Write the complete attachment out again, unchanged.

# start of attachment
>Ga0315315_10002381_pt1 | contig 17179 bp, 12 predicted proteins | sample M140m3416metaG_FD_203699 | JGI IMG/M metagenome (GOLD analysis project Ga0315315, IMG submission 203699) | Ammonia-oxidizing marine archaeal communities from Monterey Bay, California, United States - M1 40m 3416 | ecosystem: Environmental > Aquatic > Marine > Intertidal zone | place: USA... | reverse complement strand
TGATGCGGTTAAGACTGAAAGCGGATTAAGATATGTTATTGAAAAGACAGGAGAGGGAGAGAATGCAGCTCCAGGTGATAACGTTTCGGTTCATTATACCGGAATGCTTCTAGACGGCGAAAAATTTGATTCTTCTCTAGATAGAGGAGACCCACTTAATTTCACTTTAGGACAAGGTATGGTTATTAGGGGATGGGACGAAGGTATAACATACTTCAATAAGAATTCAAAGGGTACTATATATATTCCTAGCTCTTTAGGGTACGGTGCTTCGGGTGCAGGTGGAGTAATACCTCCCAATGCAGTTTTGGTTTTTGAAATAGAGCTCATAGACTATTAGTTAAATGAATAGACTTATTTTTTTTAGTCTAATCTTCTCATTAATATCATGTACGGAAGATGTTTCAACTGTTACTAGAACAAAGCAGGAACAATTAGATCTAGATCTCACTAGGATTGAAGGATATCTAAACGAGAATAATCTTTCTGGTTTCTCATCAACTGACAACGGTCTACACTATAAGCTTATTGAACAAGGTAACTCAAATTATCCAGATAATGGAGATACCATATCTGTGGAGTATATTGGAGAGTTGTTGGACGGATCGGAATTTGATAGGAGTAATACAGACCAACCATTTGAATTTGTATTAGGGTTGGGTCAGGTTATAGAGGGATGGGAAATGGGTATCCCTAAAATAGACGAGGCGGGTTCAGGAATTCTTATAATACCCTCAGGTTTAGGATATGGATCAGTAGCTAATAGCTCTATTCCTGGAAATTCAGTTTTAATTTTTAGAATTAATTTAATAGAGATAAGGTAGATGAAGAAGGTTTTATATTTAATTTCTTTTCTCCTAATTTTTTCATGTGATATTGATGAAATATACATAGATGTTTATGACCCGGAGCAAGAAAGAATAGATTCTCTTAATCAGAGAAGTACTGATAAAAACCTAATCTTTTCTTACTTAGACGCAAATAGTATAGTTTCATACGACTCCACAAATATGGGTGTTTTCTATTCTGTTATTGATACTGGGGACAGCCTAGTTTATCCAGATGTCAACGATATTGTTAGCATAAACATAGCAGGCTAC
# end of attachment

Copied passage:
>Ga0315315_10002381_pt1 | contig 17179 bp, 12 predicted proteins | sample M140m3416metaG_FD_203699 | JGI IMG/M metagenome (GOLD analysis project Ga0315315, IMG submission 203699) | Ammonia-oxidizing marine archaeal communities from Monterey Bay, California, United States - M1 40m 3416 | ecosystem: Environmental > Aquatic > Marine > Intertidal zone | place: USA... | reverse complement strand
TGATGCGGTTAAGACTGAAAGCGGATTAAGATATGTTATTGAAAAGACAGGAGAGGGAGAGAATGCAGCTCCAGGTGATAACGTTTCGGTTCATTATACCGGAATGCTTCTAGACGGCGAAAAATTTGATTCTTCTCTAGATAGAGGAGACCCACTTAATTTCACTTTAGGACAAGGTATGGTTATTAGGGGATGGGACGAAGGTATAACATACTTCAATAAGAATTCAAAGGGTACTATATATATTCCTAGCTCTTTAGGGTACGGTGCTTCGGGTGCAGGTGGAGTAATACCTCCCAATGCAGTTTTGGTTTTTGAAATAGAGCTCATAGACTATTAGTTAAATGAATAGACTTATTTTTTTTAGTCTAATCTTCTCATTAATATCATGTACGGAAGATGTTTCAACTGTTACTAGAACAAAGCAGGAACAATTAGATCTAGATCTCACTAGGATTGAAGGATATCTAAACGAGAATAATCTTTCTGGTTTCTCATCAACTGACAACGGTCTACACTATAAGCTTATTGAACAAGGTAACTCAAATTATCCAGATAATGGAGATACCATATCTGTGGAGTATATTGGAGAGTTGTTGGACGGATCGGAATTTGATAGGAGTAATACAGACCAACCATTTGAATTTGTATTAGGGTTGGGTCAGGTTATAGAGGGATGGGAAATGGGTATCCCTAAAATAGACGAGGCGGGTTCAGGAATTCTTATAATACCCTCAGGTTTAGGATATGGATCAGTAGCTAATAGCTCTATTCCTGGAAATTCAGTTTTAATTTTTAGAATTAATTTAATAGAGATAAGGTAGATGAAGAAGGTTTTATATTTAATTTCTTTTCTCCTAATTTTTTCATGTGATATTGATGAAATATACATAGATGTTTATGACCCGGAGCAAGAAAGAATAGATTCTCTTAATCAGAGAAGTACTGATAAAAACCTAATCTTTTCTTACTTAGACGCAAATAGTATAGTTTCATACGACTCCACAAATATGGGTGTTTTCTATTCTGTTATTGATACTGGGGACAGCCTAGTTTATCCAGATGTCAACGATATTGTTAGCATAAACATAGCAGGCTAC